In an earlier blog, I have spoken about how studying abroad shapes a person’s destiny. In this one I will speak about alumni “giving back” to their institution. I will speak with specific reference to student athletes, because they are a group that is close to my heart and to what we do at the HAT FUND.

Just as there are students who go abroad to pursue higher academic learning, there are student athletes who also go overseas to improve their game; it is critical for them to continue to maintain physical fitness and remain competitive even while pursuing academics away from the comfort-zone of home environs.

When a student has studied or an athlete has trained overseas, the intercultural benefits remain instilled in the person even long after returning to his/her home country. Athletes develop a special affinity too for the institution where they have learnt and improved their game. Therefore, when they have returned to their home country, they would make excellent ambassadors for the institution.

When alumni give back, they do so for several reasons — such as self-esteem (it feels good to be known as a donor), or it could be to make a difference in the lives of others, or simply to recognize the role the training institution has played in their personal growth. Giving back is the truest measure of loyalty to one’s alma mater. Institutions that have provided the highest level of personal development to their students and those that have provided the warmest environment for strong friendships to develop amongst classmates will most naturally and easily attract the highest level of loyalty from their alumni.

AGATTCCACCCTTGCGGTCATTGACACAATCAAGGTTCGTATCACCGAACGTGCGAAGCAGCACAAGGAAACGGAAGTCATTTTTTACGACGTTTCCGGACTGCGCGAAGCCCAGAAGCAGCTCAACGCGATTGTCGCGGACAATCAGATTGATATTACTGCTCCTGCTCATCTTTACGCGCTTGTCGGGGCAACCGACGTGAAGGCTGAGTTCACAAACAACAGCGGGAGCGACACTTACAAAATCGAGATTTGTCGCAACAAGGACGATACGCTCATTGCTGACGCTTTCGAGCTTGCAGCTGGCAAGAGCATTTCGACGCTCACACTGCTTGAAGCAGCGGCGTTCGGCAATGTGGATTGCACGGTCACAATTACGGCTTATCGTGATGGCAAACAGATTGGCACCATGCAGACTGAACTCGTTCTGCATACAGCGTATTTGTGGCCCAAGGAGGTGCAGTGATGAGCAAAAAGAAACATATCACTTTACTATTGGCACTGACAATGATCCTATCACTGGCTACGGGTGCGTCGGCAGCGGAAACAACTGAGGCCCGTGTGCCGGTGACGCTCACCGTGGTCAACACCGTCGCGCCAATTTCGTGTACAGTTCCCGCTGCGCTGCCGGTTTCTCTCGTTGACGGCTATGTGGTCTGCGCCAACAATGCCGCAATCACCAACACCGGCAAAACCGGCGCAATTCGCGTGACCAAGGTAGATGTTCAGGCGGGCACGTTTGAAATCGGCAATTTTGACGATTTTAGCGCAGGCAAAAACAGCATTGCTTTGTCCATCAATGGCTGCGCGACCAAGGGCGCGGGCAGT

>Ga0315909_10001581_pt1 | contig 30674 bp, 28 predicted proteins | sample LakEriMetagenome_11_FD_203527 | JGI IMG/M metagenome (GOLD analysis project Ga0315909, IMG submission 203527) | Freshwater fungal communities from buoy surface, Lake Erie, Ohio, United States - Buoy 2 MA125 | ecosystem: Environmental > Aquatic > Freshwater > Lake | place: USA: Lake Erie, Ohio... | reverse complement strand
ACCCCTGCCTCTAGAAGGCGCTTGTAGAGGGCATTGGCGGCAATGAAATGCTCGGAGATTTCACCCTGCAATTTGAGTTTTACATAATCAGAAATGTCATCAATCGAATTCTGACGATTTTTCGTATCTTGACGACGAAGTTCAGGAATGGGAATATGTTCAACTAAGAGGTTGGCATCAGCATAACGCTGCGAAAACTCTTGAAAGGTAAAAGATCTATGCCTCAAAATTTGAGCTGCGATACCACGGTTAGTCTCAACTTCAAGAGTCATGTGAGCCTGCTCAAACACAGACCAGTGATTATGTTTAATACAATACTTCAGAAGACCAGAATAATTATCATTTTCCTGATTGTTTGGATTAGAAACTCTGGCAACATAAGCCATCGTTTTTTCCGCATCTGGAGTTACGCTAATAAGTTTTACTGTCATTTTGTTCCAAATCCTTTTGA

Though it may appear that big stars of sports live in the stratosphere surrounded by riches, it can be said that innumerable sports persons who have made it to the big leagues have very humble origins and never forget the early struggles to overcome the hardships and hurdles they have grown up with. The “giving-back” can take several forms. Some athletes make a financial contribution; some encourage other promising athletes to also enroll in the same institution, yet others travel back to the institution regularly to share experience and advice with younger athletes.

I am happy and proud to relate some examples from right here at HAT where we are driven by the zeal that no talent should be wasted.

Eric Kwiatkowski Alumni Eric chose to give back to HAT by returning as a student coach. He trains and inspires other students by relating his personal experiences on how training ethics have benefited him. He does not forget that when he joined HAT, he had no tournament experience and no ranking during his sophomore year of High School yet within 3 short years his national rankings skyrocketed to the top 400 and it earned him a D2 scholarship.

Trace Collins Since graduating from HAT Academy in 2015, Trace has returned several times to help the next generation of tennis students by sharing his life experiences with them. When he joined HAT as an 8th grader he was fighting to overcome health issues that were standing in the way of his becoming the player he aspired to be; with sheer perseverance he successfully fought his way up. He now returns as an inspirational role model.